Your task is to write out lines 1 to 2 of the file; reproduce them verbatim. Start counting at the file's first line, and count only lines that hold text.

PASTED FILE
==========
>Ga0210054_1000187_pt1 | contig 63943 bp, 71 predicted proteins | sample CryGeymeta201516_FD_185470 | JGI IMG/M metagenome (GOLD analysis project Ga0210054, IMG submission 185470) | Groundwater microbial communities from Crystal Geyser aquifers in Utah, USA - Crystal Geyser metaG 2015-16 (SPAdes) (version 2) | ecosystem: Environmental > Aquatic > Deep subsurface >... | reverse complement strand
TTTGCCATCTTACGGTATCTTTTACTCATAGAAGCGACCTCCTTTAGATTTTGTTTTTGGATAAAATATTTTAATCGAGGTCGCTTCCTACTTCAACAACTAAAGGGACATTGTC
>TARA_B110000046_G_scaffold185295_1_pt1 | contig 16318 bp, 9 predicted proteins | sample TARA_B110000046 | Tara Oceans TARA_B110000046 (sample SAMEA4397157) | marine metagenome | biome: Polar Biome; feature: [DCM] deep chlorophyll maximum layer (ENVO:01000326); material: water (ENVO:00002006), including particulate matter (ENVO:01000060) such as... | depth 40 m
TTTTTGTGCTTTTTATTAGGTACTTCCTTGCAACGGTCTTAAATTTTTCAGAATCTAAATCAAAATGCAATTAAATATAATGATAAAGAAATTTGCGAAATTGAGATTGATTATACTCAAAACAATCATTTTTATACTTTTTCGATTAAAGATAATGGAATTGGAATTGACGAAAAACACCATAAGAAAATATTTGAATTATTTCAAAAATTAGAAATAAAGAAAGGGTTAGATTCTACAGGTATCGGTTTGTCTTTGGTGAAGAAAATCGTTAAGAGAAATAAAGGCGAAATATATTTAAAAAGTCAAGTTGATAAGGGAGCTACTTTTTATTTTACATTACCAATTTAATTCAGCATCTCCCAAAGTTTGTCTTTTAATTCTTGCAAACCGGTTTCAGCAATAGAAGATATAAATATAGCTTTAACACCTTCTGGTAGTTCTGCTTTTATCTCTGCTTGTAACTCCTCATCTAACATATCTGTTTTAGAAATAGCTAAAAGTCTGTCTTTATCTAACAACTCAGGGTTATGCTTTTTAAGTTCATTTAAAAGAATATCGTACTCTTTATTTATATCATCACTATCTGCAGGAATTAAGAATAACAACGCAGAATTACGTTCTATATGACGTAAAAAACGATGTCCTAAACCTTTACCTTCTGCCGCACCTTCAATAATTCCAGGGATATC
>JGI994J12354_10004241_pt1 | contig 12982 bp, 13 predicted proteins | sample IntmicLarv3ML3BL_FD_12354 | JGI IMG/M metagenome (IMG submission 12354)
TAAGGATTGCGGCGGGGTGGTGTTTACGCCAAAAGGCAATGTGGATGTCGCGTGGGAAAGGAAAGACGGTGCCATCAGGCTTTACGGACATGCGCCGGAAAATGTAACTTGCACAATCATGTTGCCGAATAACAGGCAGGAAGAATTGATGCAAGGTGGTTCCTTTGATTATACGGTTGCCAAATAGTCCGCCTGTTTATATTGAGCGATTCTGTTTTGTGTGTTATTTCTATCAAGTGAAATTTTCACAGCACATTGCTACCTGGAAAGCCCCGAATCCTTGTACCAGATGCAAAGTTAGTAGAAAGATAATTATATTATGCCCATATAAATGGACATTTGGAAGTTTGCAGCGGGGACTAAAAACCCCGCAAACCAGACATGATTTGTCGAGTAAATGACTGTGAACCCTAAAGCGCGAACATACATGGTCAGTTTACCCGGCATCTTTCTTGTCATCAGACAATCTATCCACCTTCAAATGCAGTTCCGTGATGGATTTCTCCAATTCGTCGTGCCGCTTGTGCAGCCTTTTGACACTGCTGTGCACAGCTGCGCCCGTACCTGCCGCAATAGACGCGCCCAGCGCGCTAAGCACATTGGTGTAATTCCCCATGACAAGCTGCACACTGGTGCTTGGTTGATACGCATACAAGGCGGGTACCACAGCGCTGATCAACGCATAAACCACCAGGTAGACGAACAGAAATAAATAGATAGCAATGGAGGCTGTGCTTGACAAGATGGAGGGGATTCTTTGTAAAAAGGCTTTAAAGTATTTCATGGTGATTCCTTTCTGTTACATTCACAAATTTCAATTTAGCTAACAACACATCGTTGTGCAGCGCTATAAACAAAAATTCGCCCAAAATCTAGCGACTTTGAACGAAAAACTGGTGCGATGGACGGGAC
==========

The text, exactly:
>Ga0210054_1000187_pt1 | contig 63943 bp, 71 predicted proteins | sample CryGeymeta201516_FD_185470 | JGI IMG/M metagenome (GOLD analysis project Ga0210054, IMG submission 185470) | Groundwater microbial communities from Crystal Geyser aquifers in Utah, USA - Crystal Geyser metaG 2015-16 (SPAdes) (version 2) | ecosystem: Environmental > Aquatic > Deep subsurface >... | reverse complement strand
TTTGCCATCTTACGGTATCTTTTACTCATAGAAGCGACCTCCTTTAGATTTTGTTTTTGGATAAAATATTTTAATCGAGGTCGCTTCCTACTTCAACAACTAAAGGGACATTGTC